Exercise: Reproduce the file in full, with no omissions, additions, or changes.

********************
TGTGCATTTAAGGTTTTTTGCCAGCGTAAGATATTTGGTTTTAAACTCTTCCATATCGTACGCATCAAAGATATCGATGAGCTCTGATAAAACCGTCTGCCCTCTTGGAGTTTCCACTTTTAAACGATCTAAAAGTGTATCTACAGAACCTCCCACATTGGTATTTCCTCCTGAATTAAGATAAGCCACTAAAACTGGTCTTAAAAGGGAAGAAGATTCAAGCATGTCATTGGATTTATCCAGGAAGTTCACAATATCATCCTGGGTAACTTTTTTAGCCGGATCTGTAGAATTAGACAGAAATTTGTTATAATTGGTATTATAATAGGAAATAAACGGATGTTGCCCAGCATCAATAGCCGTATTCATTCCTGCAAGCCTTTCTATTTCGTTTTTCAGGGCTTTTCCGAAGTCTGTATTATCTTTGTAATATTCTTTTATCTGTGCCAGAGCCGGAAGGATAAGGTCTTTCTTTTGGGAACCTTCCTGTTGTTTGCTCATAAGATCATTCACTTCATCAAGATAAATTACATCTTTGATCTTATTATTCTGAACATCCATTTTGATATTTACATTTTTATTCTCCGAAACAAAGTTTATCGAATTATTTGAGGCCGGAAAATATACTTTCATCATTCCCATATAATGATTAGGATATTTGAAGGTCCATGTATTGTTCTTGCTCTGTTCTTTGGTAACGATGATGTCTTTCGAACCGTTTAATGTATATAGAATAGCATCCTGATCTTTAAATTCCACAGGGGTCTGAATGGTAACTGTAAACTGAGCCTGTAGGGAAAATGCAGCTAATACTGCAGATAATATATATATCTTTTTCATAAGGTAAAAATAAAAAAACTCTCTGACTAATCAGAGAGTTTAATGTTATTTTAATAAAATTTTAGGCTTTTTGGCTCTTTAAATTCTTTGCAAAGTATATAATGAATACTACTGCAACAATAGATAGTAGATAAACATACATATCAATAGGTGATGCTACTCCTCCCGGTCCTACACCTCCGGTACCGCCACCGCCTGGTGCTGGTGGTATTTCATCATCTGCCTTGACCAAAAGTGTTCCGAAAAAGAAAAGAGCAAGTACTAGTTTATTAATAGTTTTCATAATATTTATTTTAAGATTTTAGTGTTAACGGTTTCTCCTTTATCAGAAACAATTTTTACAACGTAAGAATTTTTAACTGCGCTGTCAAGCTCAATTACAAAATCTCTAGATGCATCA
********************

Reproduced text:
TGTGCATTTAAGGTTTTTTGCCAGCGTAAGATATTTGGTTTTAAACTCTTCCATATCGTACGCATCAAAGATATCGATGAGCTCTGATAAAACCGTCTGCCCTCTTGGAGTTTCCACTTTTAAACGATCTAAAAGTGTATCTACAGAACCTCCCACATTGGTATTTCCTCCTGAATTAAGATAAGCCACTAAAACTGGTCTTAAAAGGGAAGAAGATTCAAGCATGTCATTGGATTTATCCAGGAAGTTCACAATATCATCCTGGGTAACTTTTTTAGCCGGATCTGTAGAATTAGACAGAAATTTGTTATAATTGGTATTATAATAGGAAATAAACGGATGTTGCCCAGCATCAATAGCCGTATTCATTCCTGCAAGCCTTTCTATTTCGTTTTTCAGGGCTTTTCCGAAGTCTGTATTATCTTTGTAATATTCTTTTATCTGTGCCAGAGCCGGAAGGATAAGGTCTTTCTTTTGGGAACCTTCCTGTTGTTTGCTCATAAGATCATTCACTTCATCAAGATAAATTACATCTTTGATCTTATTATTCTGAACATCCATTTTGATATTTACATTTTTATTCTCCGAAACAAAGTTTATCGAATTATTTGAGGCCGGAAAATATACTTTCATCATTCCCATATAATGATTAGGATATTTGAAGGTCCATGTATTGTTCTTGCTCTGTTCTTTGGTAACGATGATGTCTTTCGAACCGTTTAATGTATATAGAATAGCATCCTGATCTTTAAATTCCACAGGGGTCTGAATGGTAACTGTAAACTGAGCCTGTAGGGAAAATGCAGCTAATACTGCAGATAATATATATATCTTTTTCATAAGGTAAAAATAAAAAAACTCTCTGACTAATCAGAGAGTTTAATGTTATTTTAATAAAATTTTAGGCTTTTTGGCTCTTTAAATTCTTTGCAAAGTATATAATGAATACTACTGCAACAATAGATAGTAGATAAACATACATATCAATAGGTGATGCTACTCCTCCCGGTCCTACACCTCCGGTACCGCCACCGCCTGGTGCTGGTGGTATTTCATCATCTGCCTTGACCAAAAGTGTTCCGAAAAAGAAAAGAGCAAGTACTAGTTTATTAATAGTTTTCATAATATTTATTTTAAGATTTTAGTGTTAACGGTTTCTCCTTTATCAGAAACAATTTTTACAACGTAAGAATTTTTAACTGCGCTGTCAAGCTCAATTACAAAATCTCTAGATGCATCA